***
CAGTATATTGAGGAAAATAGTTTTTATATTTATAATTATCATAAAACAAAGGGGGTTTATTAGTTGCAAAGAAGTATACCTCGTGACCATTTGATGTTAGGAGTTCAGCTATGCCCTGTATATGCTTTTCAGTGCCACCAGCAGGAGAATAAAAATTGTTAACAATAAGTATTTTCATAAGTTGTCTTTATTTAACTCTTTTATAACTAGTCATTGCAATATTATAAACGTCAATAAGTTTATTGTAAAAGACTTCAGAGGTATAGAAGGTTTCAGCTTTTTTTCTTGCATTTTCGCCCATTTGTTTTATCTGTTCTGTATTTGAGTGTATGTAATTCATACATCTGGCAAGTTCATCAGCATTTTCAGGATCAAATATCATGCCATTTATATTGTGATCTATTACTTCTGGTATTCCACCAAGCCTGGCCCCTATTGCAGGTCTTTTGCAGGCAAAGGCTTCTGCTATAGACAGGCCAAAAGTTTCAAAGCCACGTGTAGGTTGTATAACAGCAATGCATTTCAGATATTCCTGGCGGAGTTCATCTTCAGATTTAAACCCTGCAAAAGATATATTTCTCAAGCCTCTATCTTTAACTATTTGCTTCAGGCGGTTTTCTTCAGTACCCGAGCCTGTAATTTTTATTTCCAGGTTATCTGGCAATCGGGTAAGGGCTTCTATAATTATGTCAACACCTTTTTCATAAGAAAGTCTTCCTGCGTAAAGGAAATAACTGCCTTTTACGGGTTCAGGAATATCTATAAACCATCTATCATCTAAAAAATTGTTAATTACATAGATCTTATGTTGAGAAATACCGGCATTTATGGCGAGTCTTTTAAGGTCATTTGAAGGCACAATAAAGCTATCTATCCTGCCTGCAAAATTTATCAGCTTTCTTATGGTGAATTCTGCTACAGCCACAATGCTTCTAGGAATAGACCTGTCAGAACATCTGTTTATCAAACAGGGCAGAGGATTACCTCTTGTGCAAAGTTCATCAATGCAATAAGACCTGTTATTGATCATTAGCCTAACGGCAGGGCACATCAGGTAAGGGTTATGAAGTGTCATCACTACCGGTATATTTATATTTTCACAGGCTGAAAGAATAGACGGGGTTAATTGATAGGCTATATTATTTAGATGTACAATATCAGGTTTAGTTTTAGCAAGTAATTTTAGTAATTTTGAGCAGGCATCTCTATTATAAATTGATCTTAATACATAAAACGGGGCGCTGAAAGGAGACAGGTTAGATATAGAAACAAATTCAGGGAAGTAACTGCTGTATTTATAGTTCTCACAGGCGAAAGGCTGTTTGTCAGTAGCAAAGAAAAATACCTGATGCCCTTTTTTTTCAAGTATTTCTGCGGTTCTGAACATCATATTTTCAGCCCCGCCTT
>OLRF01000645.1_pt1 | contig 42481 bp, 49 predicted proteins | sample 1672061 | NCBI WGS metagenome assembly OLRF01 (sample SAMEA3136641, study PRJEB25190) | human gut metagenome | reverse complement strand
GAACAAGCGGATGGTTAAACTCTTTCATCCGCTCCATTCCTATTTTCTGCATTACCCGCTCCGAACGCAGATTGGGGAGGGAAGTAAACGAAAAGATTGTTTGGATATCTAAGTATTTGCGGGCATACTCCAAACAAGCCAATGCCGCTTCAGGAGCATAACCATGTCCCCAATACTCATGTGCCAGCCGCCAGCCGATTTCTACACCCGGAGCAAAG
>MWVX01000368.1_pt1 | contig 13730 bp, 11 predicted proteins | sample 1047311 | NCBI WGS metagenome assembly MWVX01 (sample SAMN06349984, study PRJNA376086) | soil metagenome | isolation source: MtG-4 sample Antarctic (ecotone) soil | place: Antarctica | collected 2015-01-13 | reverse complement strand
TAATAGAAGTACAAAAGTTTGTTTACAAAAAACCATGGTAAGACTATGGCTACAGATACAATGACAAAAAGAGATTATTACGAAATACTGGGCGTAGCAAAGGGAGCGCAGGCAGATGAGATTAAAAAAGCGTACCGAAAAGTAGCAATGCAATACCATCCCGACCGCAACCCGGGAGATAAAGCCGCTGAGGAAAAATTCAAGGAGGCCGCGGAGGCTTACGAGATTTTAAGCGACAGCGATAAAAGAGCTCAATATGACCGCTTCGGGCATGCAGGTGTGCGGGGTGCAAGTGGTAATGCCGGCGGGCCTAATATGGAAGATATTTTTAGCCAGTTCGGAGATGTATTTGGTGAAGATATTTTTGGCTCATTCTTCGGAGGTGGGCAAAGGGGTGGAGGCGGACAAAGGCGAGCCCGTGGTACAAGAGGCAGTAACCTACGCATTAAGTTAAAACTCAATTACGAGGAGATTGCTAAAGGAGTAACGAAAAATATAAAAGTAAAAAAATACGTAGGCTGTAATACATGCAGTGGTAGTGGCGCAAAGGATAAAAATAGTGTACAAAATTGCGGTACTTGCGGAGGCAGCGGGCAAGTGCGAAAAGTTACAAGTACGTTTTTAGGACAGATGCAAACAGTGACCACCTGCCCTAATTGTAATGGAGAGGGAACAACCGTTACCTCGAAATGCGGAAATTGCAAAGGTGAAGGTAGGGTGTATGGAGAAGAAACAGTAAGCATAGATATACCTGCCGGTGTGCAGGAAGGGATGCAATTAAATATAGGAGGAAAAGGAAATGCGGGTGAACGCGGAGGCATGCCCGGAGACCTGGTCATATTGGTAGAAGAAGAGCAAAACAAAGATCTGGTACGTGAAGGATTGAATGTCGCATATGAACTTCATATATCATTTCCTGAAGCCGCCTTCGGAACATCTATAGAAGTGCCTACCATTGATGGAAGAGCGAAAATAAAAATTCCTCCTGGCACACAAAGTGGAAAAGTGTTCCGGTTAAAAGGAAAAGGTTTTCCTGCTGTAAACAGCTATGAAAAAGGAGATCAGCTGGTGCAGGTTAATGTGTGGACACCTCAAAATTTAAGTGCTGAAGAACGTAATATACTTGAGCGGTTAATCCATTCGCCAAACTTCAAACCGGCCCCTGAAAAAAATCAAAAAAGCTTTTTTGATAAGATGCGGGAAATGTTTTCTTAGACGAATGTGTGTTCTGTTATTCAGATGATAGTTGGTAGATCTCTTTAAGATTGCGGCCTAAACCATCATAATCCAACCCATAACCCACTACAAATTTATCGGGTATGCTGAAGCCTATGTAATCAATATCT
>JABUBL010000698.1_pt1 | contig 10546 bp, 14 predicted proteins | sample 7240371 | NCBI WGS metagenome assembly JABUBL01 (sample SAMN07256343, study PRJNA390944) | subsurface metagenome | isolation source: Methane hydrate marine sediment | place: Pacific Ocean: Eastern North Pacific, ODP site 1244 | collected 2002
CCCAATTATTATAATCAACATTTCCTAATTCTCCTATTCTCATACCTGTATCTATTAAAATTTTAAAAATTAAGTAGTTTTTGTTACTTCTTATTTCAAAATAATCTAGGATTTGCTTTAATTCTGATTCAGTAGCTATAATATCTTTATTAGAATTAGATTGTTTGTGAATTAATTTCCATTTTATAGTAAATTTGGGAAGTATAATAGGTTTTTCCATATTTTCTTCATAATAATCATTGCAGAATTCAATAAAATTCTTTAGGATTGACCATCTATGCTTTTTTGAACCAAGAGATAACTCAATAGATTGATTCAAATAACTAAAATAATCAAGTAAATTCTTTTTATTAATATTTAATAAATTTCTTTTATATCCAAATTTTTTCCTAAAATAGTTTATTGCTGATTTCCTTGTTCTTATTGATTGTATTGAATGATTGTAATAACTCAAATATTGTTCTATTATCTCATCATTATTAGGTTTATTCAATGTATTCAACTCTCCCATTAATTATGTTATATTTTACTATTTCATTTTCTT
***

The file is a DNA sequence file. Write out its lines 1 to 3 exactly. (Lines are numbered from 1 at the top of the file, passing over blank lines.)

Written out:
CAGTATATTGAGGAAAATAGTTTTTATATTTATAATTATCATAAAACAAAGGGGGTTTATTAGTTGCAAAGAAGTATACCTCGTGACCATTTGATGTTAGGAGTTCAGCTATGCCCTGTATATGCTTTTCAGTGCCACCAGCAGGAGAATAAAAATTGTTAACAATAAGTATTTTCATAAGTTGTCTTTATTTAACTCTTTTATAACTAGTCATTGCAATATTATAAACGTCAATAAGTTTATTGTAAAAGACTTCAGAGGTATAGAAGGTTTCAGCTTTTTTTCTTGCATTTTCGCCCATTTGTTTTATCTGTTCTGTATTTGAGTGTATGTAATTCATACATCTGGCAAGTTCATCAGCATTTTCAGGATCAAATATCATGCCATTTATATTGTGATCTATTACTTCTGGTATTCCACCAAGCCTGGCCCCTATTGCAGGTCTTTTGCAGGCAAAGGCTTCTGCTATAGACAGGCCAAAAGTTTCAAAGCCACGTGTAGGTTGTATAACAGCAATGCATTTCAGATATTCCTGGCGGAGTTCATCTTCAGATTTAAACCCTGCAAAAGATATATTTCTCAAGCCTCTATCTTTAACTATTTGCTTCAGGCGGTTTTCTTCAGTACCCGAGCCTGTAATTTTTATTTCCAGGTTATCTGGCAATCGGGTAAGGGCTTCTATAATTATGTCAACACCTTTTTCATAAGAAAGTCTTCCTGCGTAAAGGAAATAACTGCCTTTTACGGGTTCAGGAATATCTATAAACCATCTATCATCTAAAAAATTGTTAATTACATAGATCTTATGTTGAGAAATACCGGCATTTATGGCGAGTCTTTTAAGGTCATTTGAAGGCACAATAAAGCTATCTATCCTGCCTGCAAAATTTATCAGCTTTCTTATGGTGAATTCTGCTACAGCCACAATGCTTCTAGGAATAGACCTGTCAGAACATCTGTTTATCAAACAGGGCAGAGGATTACCTCTTGTGCAAAGTTCATCAATGCAATAAGACCTGTTATTGATCATTAGCCTAACGGCAGGGCACATCAGGTAAGGGTTATGAAGTGTCATCACTACCGGTATATTTATATTTTCACAGGCTGAAAGAATAGACGGGGTTAATTGATAGGCTATATTATTTAGATGTACAATATCAGGTTTAGTTTTAGCAAGTAATTTTAGTAATTTTGAGCAGGCATCTCTATTATAAATTGATCTTAATACATAAAACGGGGCGCTGAAAGGAGACAGGTTAGATATAGAAACAAATTCAGGGAAGTAACTGCTGTATTTATAGTTCTCACAGGCGAAAGGCTGTTTGTCAGTAGCAAAGAAAAATACCTGATGCCCTTTTTTTTCAAGTATTTCTGCGGTTCTGAACATCATATTTTCAGCCCCGCCTT
>OLRF01000645.1_pt1 | contig 42481 bp, 49 predicted proteins | sample 1672061 | NCBI WGS metagenome assembly OLRF01 (sample SAMEA3136641, study PRJEB25190) | human gut metagenome | reverse complement strand
GAACAAGCGGATGGTTAAACTCTTTCATCCGCTCCATTCCTATTTTCTGCATTACCCGCTCCGAACGCAGATTGGGGAGGGAAGTAAACGAAAAGATTGTTTGGATATCTAAGTATTTGCGGGCATACTCCAAACAAGCCAATGCCGCTTCAGGAGCATAACCATGTCCCCAATACTCATGTGCCAGCCGCCAGCCGATTTCTACACCCGGAGCAAAG